Seattle is a hotbed of retail innovation. It’s the home of more conventional retailers like Nordstrom, Costco and REI, as well as more contemporary retailers like Amazon and Starbucks.
During my last trip to the Emerald City, I was particularly interested in visiting the new store. It’s not just that Amazon is shaking up the grocery industry, but that almost every week my inbox is inundated with new articles on the threats Amazon poses to almost every sector in the economy, including (if not particularly) banking.
I had eagerly wanted to see some amazing new Amazon technology, but a stop for coffee at one of the new Starbuck’s prototypes convinced me that the direction for retail banking is likely to look more like a than an Amazon Go.
The Tech-Centric Store of the Future
Amazon Go is a totally self-service convenience store. From a technology standpoint, it’s amazing… and a little scary.
It’s a relatively small space — about the size of a typical convenience store — located next to Amazon’s headquarters in downtown Seattle. You enter by scanning the Amazon Go app on your phone, similar to the way you’d use a keycard for entry through subway gates or into your bank’s headquarters. From there, you just pick what you want off the shelves and put it in the free bags provided and walk out the door like you were a shoplifter. A few moments later your credit card is charged, and the receipt is in inbox.
Here’s what makes it amazing… and a little creepy. Every move you make in the store is tracked. Big Brother Amazon knows when you picked something off the shelf, or even if you changed your mind and put it back. If you scanned in a guest (like using a key card to enter someone with you), Amazon knows they are associated with your account even though they may be shopping in a different part of the store. The wine and beer section is the only place you need to identify yourself, where you are required to present a valid ID.
All of this is totally unobtrusive. You have to look hard in the ceiling to try and pick out the scanners and sensors, and even then, you can’t be sure what you’re seeing are acoustic tiles or tracking devices.
As Amazon opens more stores, what will they do with all the data on how you and I shop? But just the fear of what they might be able to do with this data and their analytic prowess has already shaken up the grocery business. Here in Austin where I live, and where Whole Foods is headquartered (now proudly promoting itself as an Amazon subsidiary), we have already seen the change in subtle ways. For instance, delivery is promised in two hours. Amazon lockers are in the store for product pickup. Discounts tied to Amazon Prime membership are rolling out. A new Amazon bookstore, using self-service technology somewhat similar to what you see in their Go model, is now open. And local competitors are scrambling to offer improved delivery and other amenities in anticipation of more to come.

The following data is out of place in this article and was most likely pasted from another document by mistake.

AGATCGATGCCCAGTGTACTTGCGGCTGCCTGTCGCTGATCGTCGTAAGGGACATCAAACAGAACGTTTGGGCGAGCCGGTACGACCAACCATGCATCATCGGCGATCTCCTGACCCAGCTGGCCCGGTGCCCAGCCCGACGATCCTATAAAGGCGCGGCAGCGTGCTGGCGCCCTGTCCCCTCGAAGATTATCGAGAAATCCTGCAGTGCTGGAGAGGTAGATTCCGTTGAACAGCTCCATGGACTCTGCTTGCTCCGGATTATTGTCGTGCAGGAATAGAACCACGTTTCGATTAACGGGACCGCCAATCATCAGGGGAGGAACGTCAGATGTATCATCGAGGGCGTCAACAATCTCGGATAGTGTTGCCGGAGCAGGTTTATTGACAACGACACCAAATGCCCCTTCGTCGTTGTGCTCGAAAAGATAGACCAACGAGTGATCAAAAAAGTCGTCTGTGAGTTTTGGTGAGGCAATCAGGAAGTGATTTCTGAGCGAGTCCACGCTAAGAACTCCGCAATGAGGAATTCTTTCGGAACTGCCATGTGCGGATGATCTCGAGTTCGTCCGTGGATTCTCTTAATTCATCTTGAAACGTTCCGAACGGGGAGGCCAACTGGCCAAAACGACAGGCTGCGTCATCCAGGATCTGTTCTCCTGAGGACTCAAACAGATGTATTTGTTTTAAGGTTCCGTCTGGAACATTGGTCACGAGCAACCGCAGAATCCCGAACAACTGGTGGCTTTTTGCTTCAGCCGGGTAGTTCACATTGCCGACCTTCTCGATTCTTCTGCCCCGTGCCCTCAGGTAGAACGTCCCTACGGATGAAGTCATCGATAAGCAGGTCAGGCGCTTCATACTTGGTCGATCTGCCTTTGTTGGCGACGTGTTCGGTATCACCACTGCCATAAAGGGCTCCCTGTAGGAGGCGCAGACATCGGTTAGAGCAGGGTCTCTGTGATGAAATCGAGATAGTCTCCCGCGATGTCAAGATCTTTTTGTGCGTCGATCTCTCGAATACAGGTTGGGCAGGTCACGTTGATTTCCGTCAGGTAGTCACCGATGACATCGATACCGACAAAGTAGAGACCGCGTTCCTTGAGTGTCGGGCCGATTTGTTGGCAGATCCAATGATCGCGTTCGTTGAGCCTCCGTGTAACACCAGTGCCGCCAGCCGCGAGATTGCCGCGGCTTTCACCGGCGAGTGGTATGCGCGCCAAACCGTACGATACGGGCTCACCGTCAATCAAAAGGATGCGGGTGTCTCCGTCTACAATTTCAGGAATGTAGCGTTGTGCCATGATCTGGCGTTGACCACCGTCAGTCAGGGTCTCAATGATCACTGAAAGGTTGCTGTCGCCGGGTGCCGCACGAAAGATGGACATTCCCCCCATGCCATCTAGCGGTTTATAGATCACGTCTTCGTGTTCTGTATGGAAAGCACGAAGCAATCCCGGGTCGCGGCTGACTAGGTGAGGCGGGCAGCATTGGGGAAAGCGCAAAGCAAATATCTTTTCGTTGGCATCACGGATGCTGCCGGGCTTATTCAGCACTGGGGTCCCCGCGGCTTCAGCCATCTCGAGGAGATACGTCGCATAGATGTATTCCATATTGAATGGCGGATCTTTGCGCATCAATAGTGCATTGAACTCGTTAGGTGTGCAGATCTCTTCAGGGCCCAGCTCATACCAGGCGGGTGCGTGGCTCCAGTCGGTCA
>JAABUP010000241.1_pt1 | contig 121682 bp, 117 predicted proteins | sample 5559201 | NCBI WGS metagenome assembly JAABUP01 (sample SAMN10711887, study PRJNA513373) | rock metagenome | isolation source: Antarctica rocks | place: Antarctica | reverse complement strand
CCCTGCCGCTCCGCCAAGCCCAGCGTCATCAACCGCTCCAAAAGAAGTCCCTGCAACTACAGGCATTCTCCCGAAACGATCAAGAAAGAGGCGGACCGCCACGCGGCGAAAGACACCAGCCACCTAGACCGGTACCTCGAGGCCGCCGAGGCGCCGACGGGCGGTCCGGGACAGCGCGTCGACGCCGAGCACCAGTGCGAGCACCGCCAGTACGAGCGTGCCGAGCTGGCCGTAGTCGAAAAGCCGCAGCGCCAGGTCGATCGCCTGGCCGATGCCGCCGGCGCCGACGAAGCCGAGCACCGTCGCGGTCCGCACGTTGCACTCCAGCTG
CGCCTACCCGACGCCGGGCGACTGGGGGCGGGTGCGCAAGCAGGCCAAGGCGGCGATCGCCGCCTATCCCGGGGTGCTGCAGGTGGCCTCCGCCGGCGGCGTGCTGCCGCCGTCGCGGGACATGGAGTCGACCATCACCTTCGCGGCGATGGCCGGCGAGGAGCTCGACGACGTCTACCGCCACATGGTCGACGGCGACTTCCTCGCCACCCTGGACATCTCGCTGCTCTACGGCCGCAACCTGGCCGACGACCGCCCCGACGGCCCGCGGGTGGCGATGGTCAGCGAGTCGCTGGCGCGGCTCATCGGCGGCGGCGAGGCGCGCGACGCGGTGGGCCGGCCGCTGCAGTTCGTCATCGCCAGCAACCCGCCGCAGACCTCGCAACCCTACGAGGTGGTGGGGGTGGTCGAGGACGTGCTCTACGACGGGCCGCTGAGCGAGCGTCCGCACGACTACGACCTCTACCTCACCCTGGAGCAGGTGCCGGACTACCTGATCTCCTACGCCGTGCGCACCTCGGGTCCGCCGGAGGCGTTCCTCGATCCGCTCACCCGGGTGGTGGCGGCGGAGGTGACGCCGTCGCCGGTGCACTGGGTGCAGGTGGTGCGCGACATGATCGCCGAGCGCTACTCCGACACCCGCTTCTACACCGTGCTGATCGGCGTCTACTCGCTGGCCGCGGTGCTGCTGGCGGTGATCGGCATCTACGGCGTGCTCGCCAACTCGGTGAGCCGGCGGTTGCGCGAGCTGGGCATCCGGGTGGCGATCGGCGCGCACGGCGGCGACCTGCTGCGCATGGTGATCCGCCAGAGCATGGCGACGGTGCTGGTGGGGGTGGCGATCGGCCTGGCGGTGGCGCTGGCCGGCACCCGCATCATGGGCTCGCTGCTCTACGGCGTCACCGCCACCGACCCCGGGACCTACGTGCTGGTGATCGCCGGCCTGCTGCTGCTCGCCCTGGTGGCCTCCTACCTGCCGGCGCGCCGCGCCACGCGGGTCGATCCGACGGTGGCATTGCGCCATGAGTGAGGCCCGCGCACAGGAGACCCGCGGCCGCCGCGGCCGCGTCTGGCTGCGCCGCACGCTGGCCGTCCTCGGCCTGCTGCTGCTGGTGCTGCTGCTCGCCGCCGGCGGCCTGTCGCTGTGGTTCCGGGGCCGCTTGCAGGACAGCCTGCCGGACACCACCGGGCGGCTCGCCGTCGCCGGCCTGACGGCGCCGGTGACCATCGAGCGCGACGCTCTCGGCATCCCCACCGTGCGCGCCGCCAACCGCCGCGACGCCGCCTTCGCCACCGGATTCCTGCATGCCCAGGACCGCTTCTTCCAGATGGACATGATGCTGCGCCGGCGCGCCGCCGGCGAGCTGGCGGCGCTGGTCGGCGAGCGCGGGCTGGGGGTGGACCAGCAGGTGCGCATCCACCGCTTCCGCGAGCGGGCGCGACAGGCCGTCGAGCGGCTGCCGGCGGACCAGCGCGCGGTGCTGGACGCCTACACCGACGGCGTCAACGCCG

Retail Theater and The Art of the Experience
If Amazon is all about self-service technology and digitally-powered efficiency, Starbucks is all about the experience. There is no rush to do it yourself and move on, but rather an effort in the opposite direction — more reasons to linger, hang out, and interact.
Today, there are four basic Starbucks formats:
- The basic “green dot” format (the typical store design we are all used to)
- Small, quick service “grab and go”
- The new format
- The new ‘Reserve’ format
I’ve now visited the Roastery several times. It’s massive compared to the typical Starbucks format; at 15,000 square feet, it’s truly a flagship store. Coffee is roasted on-site in large, gleaming copper roasters connected with transparent tubes, so you see the beans moving through their journey. You are engaged in the process, with staff on-hand to interact with customers and answer questions.